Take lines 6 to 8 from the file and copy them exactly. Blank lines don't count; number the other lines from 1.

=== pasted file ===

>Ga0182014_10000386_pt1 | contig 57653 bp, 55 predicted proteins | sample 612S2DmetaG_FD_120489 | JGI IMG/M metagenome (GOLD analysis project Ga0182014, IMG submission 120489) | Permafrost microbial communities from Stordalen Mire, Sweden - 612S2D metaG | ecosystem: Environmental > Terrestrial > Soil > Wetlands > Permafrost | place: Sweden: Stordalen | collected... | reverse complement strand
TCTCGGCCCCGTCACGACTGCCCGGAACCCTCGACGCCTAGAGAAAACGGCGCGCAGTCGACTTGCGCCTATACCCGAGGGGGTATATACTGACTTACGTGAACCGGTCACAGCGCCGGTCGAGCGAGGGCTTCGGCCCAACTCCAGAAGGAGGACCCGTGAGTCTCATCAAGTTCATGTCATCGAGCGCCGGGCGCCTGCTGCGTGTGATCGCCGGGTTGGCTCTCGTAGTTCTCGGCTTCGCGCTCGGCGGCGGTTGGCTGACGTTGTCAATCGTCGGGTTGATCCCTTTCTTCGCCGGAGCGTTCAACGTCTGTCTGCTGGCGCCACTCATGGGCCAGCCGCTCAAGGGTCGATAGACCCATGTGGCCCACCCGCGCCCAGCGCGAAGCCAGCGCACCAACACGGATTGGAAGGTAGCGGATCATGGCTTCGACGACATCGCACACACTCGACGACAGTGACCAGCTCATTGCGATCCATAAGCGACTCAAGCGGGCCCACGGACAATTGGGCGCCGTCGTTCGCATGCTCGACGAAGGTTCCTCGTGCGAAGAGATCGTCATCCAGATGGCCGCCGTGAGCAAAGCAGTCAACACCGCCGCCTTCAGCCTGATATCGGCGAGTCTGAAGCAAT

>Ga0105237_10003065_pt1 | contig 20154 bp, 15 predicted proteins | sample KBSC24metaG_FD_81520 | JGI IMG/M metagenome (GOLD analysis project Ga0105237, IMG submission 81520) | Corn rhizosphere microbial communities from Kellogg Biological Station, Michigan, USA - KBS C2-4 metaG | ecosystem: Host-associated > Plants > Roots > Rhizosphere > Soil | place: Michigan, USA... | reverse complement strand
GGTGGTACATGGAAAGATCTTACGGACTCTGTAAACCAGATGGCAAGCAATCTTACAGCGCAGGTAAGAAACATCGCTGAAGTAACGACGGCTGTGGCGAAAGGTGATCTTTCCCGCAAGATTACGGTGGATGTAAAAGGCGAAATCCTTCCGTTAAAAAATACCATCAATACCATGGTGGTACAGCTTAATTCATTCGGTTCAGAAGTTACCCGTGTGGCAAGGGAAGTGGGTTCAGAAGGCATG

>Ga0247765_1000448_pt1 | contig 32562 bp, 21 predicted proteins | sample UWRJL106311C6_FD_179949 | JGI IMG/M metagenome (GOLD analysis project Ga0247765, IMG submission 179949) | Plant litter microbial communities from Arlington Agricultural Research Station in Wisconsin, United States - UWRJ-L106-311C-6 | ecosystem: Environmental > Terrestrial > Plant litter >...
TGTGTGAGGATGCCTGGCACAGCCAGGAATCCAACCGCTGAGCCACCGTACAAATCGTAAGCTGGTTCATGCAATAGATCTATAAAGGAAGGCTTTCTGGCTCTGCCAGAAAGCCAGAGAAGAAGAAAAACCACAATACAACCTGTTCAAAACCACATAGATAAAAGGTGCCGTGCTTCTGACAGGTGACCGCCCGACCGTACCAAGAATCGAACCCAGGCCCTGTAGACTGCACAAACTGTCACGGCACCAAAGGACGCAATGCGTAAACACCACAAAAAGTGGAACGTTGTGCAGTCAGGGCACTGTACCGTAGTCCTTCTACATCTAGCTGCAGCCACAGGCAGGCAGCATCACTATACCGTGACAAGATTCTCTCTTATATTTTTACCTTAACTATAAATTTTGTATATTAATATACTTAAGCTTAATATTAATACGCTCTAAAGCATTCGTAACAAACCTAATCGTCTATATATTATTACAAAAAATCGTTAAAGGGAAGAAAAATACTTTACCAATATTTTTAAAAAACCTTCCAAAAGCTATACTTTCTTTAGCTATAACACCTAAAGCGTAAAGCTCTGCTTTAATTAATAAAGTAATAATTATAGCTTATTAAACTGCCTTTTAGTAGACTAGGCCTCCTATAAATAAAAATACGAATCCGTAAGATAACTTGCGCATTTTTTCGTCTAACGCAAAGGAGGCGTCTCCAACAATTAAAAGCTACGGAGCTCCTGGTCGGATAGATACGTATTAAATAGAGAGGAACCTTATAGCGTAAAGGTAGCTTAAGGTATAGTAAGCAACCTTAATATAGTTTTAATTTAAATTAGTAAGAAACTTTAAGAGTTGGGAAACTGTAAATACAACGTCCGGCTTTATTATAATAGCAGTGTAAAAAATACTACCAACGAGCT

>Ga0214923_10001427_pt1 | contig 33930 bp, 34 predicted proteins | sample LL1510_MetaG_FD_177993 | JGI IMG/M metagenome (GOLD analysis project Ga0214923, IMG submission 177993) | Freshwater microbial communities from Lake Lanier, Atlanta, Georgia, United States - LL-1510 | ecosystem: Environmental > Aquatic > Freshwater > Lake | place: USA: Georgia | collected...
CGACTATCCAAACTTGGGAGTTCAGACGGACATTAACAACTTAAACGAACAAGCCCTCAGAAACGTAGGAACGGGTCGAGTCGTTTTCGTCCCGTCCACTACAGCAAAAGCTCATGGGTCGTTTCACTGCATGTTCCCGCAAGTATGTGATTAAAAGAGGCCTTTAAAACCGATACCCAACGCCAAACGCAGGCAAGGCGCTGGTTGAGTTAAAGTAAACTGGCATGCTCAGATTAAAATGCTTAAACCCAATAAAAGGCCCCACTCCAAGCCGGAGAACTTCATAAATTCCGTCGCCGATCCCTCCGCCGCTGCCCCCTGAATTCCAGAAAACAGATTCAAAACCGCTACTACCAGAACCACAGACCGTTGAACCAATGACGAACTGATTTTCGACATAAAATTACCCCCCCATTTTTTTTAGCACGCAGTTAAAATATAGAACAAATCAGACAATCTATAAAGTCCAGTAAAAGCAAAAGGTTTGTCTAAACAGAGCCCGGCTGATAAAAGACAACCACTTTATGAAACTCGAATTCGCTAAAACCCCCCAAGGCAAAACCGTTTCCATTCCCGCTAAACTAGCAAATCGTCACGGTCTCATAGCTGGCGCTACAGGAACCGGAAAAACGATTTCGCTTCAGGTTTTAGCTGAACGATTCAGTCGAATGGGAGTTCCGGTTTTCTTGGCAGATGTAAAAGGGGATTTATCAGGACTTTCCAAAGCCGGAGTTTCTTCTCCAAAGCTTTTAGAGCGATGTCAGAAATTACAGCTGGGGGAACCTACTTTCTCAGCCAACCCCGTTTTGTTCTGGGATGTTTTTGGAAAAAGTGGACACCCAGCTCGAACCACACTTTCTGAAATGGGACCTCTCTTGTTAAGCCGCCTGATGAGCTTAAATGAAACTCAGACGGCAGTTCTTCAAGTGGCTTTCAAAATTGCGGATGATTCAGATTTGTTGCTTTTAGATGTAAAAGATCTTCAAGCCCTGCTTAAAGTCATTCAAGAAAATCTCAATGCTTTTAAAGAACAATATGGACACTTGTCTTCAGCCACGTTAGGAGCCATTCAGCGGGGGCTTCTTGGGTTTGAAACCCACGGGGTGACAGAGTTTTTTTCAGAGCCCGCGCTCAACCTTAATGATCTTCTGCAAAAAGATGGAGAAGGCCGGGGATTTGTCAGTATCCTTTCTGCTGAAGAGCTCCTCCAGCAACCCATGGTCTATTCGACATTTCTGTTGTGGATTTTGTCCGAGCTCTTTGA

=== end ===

TGTGTGAGGATGCCTGGCACAGCCAGGAATCCAACCGCTGAGCCACCGTACAAATCGTAAGCTGGTTCATGCAATAGATCTATAAAGGAAGGCTTTCTGGCTCTGCCAGAAAGCCAGAGAAGAAGAAAAACCACAATACAACCTGTTCAAAACCACATAGATAAAAGGTGCCGTGCTTCTGACAGGTGACCGCCCGACCGTACCAAGAATCGAACCCAGGCCCTGTAGACTGCACAAACTGTCACGGCACCAAAGGACGCAATGCGTAAACACCACAAAAAGTGGAACGTTGTGCAGTCAGGGCACTGTACCGTAGTCCTTCTACATCTAGCTGCAGCCACAGGCAGGCAGCATCACTATACCGTGACAAGATTCTCTCTTATATTTTTACCTTAACTATAAATTTTGTATATTAATATACTTAAGCTTAATATTAATACGCTCTAAAGCATTCGTAACAAACCTAATCGTCTATATATTATTACAAAAAATCGTTAAAGGGAAGAAAAATACTTTACCAATATTTTTAAAAAACCTTCCAAAAGCTATACTTTCTTTAGCTATAACACCTAAAGCGTAAAGCTCTGCTTTAATTAATAAAGTAATAATTATAGCTTATTAAACTGCCTTTTAGTAGACTAGGCCTCCTATAAATAAAAATACGAATCCGTAAGATAACTTGCGCATTTTTTCGTCTAACGCAAAGGAGGCGTCTCCAACAATTAAAAGCTACGGAGCTCCTGGTCGGATAGATACGTATTAAATAGAGAGGAACCTTATAGCGTAAAGGTAGCTTAAGGTATAGTAAGCAACCTTAATATAGTTTTAATTTAAATTAGTAAGAAACTTTAAGAGTTGGGAAACTGTAAATACAACGTCCGGCTTTATTATAATAGCAGTGTAAAAAATACTACCAACGAGCT

>Ga0214923_10001427_pt1 | contig 33930 bp, 34 predicted proteins | sample LL1510_MetaG_FD_177993 | JGI IMG/M metagenome (GOLD analysis project Ga0214923, IMG submission 177993) | Freshwater microbial communities from Lake Lanier, Atlanta, Georgia, United States - LL-1510 | ecosystem: Environmental > Aquatic > Freshwater > Lake | place: USA: Georgia | collected...
CGACTATCCAAACTTGGGAGTTCAGACGGACATTAACAACTTAAACGAACAAGCCCTCAGAAACGTAGGAACGGGTCGAGTCGTTTTCGTCCCGTCCACTACAGCAAAAGCTCATGGGTCGTTTCACTGCATGTTCCCGCAAGTATGTGATTAAAAGAGGCCTTTAAAACCGATACCCAACGCCAAACGCAGGCAAGGCGCTGGTTGAGTTAAAGTAAACTGGCATGCTCAGATTAAAATGCTTAAACCCAATAAAAGGCCCCACTCCAAGCCGGAGAACTTCATAAATTCCGTCGCCGATCCCTCCGCCGCTGCCCCCTGAATTCCAGAAAACAGATTCAAAACCGCTACTACCAGAACCACAGACCGTTGAACCAATGACGAACTGATTTTCGACATAAAATTACCCCCCCATTTTTTTTAGCACGCAGTTAAAATATAGAACAAATCAGACAATCTATAAAGTCCAGTAAAAGCAAAAGGTTTGTCTAAACAGAGCCCGGCTGATAAAAGACAACCACTTTATGAAACTCGAATTCGCTAAAACCCCCCAAGGCAAAACCGTTTCCATTCCCGCTAAACTAGCAAATCGTCACGGTCTCATAGCTGGCGCTACAGGAACCGGAAAAACGATTTCGCTTCAGGTTTTAGCTGAACGATTCAGTCGAATGGGAGTTCCGGTTTTCTTGGCAGATGTAAAAGGGGATTTATCAGGACTTTCCAAAGCCGGAGTTTCTTCTCCAAAGCTTTTAGAGCGATGTCAGAAATTACAGCTGGGGGAACCTACTTTCTCAGCCAACCCCGTTTTGTTCTGGGATGTTTTTGGAAAAAGTGGACACCCAGCTCGAACCACACTTTCTGAAATGGGACCTCTCTTGTTAAGCCGCCTGATGAGCTTAAATGAAACTCAGACGGCAGTTCTTCAAGTGGCTTTCAAAATTGCGGATGATTCAGATTTGTTGCTTTTAGATGTAAAAGATCTTCAAGCCCTGCTTAAAGTCATTCAAGAAAATCTCAATGCTTTTAAAGAACAATATGGACACTTGTCTTCAGCCACGTTAGGAGCCATTCAGCGGGGGCTTCTTGGGTTTGAAACCCACGGGGTGACAGAGTTTTTTTCAGAGCCCGCGCTCAACCTTAATGATCTTCTGCAAAAAGATGGAGAAGGCCGGGGATTTGTCAGTATCCTTTCTGCTGAAGAGCTCCTCCAGCAACCCATGGTCTATTCGACATTTCTGTTGTGGATTTTGTCCGAGCTCTTTGA